Not only has the Washington Nationals lefty found his old form, Gio Gonzalez is one of the better pitchers in the game. Can he take home the hardware?
His 6.2 innings of mastery against the San Diego Padres moves Gonzalez to 12-5 with an ERA of 2.39. Opponents hit .204 off him and, despite wildness, his WHIP is a healthy 1.117. Quietly, he has thrown his hat into the ring.
His chances are long. On the same staff as Max Scherzer and Steven Strasburg, he does not have the flashy strikeout numbers or the pedigree of those two. As long as Clayton Kershaw pitches, he will always draw consideration.
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With a fastball topping out at 90 on a good day and a tendency to ring up multiple 3-ball counts, Gonzalez is not your 21st century prototypical ace. You will spend an inning or two wondering how he will escape the inevitable jam.
Twice over his last five stats Gonzalez carried a no-hitter into the sixth. He nearly pulled it off in Miami, his hometown, on July 31. On what would have been close friend Jose Fernandez’s 25th birthday, Gonzalez pitched eight innings of 1-hit ball. Against the Los Angeles Angels last week, he tossed a no-no into the sixth.
With his win Sunday, Gonzalez is now 5-1 since the All-Star break with a 1.29 ERA. In August, he is 3-0 with a 0.46 ERA. With runners in scoring position, opponents hit a measly .121 off him. With runners either on third or second and third or fully loaded, he has yet to allow a hit in 23 at-bats.
You cannot pitch better than that.
Of the 16 home runs allowed, just four came with a runner on. None happened with multiple runners on base. No left-handed batter smashed a homer off Gonzalez this year. In 25 starts, 22 are quality starts of six innings and three or less earned runs.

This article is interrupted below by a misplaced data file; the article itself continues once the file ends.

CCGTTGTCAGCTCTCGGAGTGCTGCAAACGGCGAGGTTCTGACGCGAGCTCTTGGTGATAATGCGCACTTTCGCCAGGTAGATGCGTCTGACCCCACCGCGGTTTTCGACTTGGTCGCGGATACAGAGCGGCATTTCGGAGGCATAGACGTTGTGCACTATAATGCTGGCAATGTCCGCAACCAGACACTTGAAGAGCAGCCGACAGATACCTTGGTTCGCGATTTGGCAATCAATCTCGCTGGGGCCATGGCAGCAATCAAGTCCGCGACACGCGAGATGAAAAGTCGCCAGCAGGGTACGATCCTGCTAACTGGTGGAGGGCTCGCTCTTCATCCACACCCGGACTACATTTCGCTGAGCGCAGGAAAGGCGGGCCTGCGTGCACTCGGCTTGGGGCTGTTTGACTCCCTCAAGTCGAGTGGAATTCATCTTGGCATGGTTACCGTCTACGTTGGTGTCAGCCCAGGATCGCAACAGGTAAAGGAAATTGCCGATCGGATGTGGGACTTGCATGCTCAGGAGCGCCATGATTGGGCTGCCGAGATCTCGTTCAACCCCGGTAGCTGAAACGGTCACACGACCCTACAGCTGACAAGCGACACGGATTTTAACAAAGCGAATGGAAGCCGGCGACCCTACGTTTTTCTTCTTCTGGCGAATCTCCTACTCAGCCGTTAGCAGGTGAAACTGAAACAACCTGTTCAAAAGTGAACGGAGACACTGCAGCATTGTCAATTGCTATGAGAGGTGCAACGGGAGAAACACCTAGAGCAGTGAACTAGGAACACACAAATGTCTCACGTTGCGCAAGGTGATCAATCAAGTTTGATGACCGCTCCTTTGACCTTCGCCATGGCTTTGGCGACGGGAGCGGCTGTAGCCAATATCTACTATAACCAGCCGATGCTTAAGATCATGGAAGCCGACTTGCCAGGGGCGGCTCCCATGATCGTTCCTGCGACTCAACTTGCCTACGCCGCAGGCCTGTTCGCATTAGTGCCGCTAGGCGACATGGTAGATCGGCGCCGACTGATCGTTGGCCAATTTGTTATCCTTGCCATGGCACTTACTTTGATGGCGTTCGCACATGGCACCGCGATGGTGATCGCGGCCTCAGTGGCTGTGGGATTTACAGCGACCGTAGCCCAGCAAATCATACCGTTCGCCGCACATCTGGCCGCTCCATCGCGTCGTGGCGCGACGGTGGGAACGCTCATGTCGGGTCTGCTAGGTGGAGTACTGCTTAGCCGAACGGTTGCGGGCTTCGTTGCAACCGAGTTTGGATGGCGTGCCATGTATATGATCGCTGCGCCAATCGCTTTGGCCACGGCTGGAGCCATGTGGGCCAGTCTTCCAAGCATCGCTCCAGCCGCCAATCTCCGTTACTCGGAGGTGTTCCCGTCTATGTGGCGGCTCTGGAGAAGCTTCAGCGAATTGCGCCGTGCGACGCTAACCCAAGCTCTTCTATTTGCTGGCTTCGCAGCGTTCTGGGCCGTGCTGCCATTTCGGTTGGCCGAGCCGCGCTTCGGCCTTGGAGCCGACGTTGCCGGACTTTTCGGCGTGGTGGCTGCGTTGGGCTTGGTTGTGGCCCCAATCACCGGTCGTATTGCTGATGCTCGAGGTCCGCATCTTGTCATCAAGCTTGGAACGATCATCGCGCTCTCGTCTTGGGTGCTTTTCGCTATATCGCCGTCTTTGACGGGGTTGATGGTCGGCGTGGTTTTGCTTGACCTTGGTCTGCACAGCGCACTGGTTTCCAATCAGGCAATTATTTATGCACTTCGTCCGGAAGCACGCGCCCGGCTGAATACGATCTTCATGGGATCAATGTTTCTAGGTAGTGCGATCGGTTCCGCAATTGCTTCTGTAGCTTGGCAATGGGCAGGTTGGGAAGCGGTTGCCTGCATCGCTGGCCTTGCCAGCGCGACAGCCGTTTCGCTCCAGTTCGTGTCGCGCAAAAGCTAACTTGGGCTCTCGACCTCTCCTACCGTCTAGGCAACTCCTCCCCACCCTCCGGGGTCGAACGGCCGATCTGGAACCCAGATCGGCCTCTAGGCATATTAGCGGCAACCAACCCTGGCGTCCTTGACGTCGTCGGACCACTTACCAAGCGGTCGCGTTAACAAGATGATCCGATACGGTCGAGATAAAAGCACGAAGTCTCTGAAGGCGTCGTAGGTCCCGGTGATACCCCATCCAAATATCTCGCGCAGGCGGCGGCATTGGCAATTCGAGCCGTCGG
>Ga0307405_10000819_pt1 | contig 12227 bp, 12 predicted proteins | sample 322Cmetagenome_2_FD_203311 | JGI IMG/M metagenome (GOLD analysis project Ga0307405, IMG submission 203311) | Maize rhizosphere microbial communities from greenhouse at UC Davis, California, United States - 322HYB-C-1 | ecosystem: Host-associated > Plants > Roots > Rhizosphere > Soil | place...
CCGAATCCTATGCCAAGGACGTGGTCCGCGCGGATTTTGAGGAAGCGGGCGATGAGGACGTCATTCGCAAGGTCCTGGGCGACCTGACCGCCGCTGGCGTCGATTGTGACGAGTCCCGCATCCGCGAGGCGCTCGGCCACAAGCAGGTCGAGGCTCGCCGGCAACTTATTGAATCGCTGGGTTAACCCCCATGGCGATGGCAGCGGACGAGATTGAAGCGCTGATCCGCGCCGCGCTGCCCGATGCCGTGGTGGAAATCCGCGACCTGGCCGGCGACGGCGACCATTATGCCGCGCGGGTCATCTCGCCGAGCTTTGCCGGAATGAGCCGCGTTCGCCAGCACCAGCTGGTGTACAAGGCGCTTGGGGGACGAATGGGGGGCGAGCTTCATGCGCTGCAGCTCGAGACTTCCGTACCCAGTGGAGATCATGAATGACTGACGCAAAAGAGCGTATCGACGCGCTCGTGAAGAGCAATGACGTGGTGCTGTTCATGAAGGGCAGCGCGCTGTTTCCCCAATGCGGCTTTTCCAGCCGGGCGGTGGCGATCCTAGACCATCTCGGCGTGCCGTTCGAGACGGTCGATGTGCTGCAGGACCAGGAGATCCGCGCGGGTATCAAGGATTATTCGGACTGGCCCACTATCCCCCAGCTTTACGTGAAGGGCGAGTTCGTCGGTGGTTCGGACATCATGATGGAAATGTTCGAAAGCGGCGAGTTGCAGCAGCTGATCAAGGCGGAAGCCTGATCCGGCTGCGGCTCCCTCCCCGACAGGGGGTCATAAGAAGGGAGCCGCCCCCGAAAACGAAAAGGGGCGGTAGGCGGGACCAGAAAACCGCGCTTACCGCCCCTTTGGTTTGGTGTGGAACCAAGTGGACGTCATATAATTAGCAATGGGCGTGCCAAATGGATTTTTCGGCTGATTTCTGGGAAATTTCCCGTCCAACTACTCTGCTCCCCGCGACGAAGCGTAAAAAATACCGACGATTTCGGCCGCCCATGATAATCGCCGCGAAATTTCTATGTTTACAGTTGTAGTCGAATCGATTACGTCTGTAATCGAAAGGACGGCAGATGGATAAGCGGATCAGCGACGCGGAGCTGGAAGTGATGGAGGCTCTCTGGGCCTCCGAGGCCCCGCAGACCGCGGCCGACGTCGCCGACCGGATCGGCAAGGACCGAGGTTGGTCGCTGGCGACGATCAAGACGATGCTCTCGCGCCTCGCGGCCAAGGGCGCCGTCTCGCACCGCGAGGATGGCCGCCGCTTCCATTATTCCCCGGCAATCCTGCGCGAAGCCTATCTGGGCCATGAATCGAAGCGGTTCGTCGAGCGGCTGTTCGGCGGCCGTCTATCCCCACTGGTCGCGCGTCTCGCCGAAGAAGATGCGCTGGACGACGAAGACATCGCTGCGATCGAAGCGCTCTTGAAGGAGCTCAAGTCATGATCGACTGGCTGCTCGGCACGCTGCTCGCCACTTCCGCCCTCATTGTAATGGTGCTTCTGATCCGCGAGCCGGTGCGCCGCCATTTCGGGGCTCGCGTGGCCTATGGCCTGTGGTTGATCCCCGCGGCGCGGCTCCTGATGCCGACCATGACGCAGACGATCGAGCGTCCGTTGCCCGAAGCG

Although he has not thrown a game this year with double-digit strikeouts, Gonzalez has tossed eight or more eight times. Even with his selective wildness, six starts featured one walk or less. You cannot have a better resume.
Is it enough to woo voters before the season ends? Probably not.
Part of why comes from Scherzer having a career year. His ability to go deeper with sexier numbers hurts his teammate. His WHIP is under 1.000 and opponents are hitting .171.
By far the best year of his career, Gonzalez deserves consideration. It is tough for any pitcher relying on crafty stuff to dominate, but he has in 2017. Snubbed from the All-Star team, a serious study by the voters will earn him Cy Young votes.
Whether it is enough remains another story. Gonzalez has earned his candidacy, something no intelligent fan would say in March.